One thing I always communicate to my clients is that vocal warm-ups and vocal-exercises are not the same. Yes, vocal exercises do warm up the voice but not every exercise is there to simply warm up the voice.
When you start singing you want your body, in particular your upper body and the muscles of the larynx and jaw/tongue to be warmed up.
It’s like going to the gym and working on lifting weights. You warm up with some cardio exercises and stretches, then move on to the workout.
Same for our voice, we warm up by connecting the airflow to our voice on a low volume.
Just like you wouldn’t start your fitness workout with heavy weights.
Then move on to adding more volume without losing the techniques we applied in the quieter exercises. In our gym equivalent you would still maintain good technique for your squats even when you add weights.
Roll your shoulders, warm up your neck muscles, stretch your neck, jaw etc.
When you start to vocalize, start in low volume, with a great amount of airflow. This allows the voice to be connected to your airflow, without tensing up any additional muscles.
I already consider the warm-up exercise as a vocal exercise. It is not a simple exercise if done properly but releases tension in the tongue and larynx and is a great building stone for freedom in the voice.
Once you’ve connected your airflow to the sound production of your vocal folds, you cant start increasing the buzz or vocal fold vibration by gradually allowing the vocal folds to adduct (close) more.
What happens anatomically in your larynx when you start adding more volume/buzz is pretty interesting. By allowing more Thyroarytenoid muscle activity, more mass of the vocal folds starts to vibrate, and therefore you create a chest voice-like sound, which is also louder.
In addition your sound can be amplified by properly using your resonance space (your pharynx, oral cavity, occasionally nasal cavity).
Start with increasing the vocal fold vibration on vowels, then move on to syllables without loosing the freedom or interrupting the airflow.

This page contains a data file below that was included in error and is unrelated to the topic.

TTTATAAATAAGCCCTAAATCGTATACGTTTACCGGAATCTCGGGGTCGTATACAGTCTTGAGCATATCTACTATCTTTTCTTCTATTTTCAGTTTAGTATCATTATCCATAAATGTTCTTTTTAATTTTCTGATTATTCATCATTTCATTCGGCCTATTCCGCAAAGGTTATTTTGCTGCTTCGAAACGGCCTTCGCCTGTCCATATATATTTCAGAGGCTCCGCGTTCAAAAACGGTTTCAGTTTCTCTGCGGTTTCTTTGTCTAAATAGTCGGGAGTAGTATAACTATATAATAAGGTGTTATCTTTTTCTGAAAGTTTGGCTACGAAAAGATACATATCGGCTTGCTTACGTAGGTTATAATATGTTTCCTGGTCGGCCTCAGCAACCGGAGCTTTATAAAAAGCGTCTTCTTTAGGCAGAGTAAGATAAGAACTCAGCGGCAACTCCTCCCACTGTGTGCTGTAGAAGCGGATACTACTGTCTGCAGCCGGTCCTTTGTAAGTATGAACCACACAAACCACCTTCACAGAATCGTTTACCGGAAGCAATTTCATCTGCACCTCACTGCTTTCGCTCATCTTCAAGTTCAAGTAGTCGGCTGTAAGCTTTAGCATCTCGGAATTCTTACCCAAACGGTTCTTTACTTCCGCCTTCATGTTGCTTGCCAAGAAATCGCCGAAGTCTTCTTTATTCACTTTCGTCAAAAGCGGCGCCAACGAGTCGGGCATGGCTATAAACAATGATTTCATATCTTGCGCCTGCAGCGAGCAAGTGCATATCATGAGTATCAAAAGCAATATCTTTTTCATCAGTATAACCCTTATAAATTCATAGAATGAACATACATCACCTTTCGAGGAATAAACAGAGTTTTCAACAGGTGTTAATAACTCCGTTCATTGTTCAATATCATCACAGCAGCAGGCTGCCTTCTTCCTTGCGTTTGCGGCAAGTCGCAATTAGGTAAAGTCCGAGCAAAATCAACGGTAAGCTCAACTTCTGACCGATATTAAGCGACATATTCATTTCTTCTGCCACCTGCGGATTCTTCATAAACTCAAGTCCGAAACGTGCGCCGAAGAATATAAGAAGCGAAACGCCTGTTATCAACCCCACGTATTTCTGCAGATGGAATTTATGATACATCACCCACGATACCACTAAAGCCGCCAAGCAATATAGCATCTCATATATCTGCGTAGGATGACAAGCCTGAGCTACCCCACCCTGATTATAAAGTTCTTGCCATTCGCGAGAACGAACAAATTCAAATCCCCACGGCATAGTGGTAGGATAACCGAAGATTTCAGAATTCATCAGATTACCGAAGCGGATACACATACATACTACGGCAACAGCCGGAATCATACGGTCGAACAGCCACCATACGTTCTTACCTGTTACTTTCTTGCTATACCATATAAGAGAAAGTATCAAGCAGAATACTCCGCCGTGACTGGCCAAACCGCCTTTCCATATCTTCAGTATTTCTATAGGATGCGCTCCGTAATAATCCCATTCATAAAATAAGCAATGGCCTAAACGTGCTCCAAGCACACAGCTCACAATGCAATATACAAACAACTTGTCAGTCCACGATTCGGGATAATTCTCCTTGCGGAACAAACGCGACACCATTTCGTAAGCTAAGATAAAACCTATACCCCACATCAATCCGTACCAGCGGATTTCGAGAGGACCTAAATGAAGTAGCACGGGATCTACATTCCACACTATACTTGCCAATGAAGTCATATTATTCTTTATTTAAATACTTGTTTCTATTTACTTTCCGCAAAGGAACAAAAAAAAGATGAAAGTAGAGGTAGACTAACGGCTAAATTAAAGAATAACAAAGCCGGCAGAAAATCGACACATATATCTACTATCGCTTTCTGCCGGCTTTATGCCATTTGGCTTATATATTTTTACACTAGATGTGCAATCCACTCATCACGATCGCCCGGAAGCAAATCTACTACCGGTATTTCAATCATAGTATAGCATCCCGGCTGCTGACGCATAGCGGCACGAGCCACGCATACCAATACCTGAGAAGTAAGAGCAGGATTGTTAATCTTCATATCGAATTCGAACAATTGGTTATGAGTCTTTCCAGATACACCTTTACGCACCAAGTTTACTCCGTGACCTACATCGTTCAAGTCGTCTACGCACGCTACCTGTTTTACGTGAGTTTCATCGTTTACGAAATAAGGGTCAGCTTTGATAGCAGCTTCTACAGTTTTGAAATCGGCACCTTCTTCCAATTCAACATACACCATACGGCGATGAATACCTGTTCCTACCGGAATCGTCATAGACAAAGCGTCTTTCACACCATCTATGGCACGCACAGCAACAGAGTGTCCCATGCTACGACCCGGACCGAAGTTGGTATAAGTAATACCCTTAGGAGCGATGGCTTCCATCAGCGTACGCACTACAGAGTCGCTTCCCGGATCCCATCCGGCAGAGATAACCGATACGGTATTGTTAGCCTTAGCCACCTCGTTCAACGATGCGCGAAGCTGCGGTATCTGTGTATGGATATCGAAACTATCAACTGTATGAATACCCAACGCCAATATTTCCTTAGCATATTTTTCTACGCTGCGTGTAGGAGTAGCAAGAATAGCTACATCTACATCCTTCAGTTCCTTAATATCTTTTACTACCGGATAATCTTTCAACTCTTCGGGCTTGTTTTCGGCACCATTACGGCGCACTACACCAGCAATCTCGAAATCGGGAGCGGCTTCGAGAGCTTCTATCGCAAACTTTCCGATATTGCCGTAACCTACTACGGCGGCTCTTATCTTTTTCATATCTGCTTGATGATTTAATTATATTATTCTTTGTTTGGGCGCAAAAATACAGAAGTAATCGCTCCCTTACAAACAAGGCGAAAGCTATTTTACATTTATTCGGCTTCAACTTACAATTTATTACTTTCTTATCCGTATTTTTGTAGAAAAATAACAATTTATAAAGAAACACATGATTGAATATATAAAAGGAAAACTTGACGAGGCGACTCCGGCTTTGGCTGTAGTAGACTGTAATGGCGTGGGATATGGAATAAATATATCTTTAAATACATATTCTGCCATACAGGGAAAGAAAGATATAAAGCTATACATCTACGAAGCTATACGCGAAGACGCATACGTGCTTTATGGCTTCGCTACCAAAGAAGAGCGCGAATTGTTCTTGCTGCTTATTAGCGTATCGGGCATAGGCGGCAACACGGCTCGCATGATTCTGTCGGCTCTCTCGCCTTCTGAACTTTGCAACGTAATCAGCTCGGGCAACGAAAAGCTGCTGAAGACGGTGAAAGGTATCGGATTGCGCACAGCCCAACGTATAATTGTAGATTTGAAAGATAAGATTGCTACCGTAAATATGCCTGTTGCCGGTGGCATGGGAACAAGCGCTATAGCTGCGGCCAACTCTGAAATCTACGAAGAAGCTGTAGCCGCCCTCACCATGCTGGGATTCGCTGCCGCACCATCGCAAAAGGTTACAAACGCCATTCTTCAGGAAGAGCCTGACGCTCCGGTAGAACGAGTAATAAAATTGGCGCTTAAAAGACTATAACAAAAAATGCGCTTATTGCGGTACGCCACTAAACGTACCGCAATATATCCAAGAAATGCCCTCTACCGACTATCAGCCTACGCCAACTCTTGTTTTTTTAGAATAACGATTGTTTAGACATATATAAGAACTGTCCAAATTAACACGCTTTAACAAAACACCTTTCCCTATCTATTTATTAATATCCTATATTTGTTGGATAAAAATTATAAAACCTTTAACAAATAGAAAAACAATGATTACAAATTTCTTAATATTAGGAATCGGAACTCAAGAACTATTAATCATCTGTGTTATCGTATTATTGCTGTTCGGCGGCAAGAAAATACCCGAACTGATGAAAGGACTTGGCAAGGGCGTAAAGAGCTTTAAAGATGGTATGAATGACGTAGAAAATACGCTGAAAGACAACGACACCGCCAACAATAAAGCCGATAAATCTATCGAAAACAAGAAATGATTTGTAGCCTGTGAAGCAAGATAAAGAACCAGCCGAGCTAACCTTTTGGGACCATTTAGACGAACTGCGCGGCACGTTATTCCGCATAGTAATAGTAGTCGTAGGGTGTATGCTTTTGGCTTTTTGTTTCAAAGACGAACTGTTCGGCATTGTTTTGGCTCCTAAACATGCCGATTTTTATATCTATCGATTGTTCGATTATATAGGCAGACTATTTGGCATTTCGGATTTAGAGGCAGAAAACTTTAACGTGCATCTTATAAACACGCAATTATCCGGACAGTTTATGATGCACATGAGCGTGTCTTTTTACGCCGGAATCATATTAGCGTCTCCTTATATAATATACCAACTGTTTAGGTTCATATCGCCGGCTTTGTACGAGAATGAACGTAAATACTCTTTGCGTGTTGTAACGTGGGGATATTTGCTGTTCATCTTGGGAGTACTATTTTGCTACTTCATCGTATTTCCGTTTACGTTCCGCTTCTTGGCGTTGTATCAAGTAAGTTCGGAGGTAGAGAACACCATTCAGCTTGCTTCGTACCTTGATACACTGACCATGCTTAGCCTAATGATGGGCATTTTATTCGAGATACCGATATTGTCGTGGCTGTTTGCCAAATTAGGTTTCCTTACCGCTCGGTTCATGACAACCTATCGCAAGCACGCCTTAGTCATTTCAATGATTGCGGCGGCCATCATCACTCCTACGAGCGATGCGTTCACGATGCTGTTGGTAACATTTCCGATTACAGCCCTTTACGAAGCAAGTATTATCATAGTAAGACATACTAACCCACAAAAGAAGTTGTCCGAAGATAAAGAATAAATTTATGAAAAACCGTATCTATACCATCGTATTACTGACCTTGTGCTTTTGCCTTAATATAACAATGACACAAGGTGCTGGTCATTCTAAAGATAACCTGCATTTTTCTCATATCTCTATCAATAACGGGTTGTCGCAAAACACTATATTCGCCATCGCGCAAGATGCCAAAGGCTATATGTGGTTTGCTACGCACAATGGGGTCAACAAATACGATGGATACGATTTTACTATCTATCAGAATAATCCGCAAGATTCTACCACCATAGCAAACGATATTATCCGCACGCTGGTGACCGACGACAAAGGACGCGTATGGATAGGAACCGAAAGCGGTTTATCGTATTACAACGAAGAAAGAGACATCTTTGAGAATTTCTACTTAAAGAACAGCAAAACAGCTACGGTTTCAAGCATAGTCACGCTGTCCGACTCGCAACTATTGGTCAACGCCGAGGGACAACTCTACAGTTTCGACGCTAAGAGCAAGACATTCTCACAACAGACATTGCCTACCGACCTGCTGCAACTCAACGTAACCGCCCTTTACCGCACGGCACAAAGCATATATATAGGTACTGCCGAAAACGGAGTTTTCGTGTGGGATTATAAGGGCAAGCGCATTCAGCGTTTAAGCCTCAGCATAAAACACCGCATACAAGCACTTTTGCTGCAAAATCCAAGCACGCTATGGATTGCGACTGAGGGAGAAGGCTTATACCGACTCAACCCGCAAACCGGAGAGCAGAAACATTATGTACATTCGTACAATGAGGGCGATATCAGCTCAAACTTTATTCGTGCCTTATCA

Next, apply the principles of the exercises to a song. You can create exercises to the melody of the song. For example, sing difficult phrases of a song on the ‘aaa’ vowel just like you did with the siren sound exercise. The feeling should be the same, make sure your jaw and tongue are relaxed and your airflow is consistent. Then add different vowels and eventually add back the consonants and sing the phrase with lyrics. Make sure to continue the airflow, even when the consonants might want to stop it.
Why are Vocal Exercises important?
Back to the initial question, if vocal exercises are in fact warm-ups. Answer: Yes and No.
Yes, they do warm up the muscles which are important for singing but I consider this to be a side effect.
The main reason we are doing exercises, is not to simply warm up the voice but to create new habits in your voice and find balance.
Vocal exercises train the tiny muscles in your larynx, and your articulators new muscle coordinations and implant new habits. That’s what going to make you a better singer.
It is easier to create good habits on vocal exercises than jumping right away into songs.
Most of us have a lot of habits accumulated and not all of them are beneficial for singing. When we sing songs it is more likely to go back to bad habits than it is when you do vocal exercises since you probably have sang more songs than done exercises.
So, don’t skip your vocal warm-up and definitely don’t skip the vocal exercises. They are going to create the good habits you need to become a better singer.
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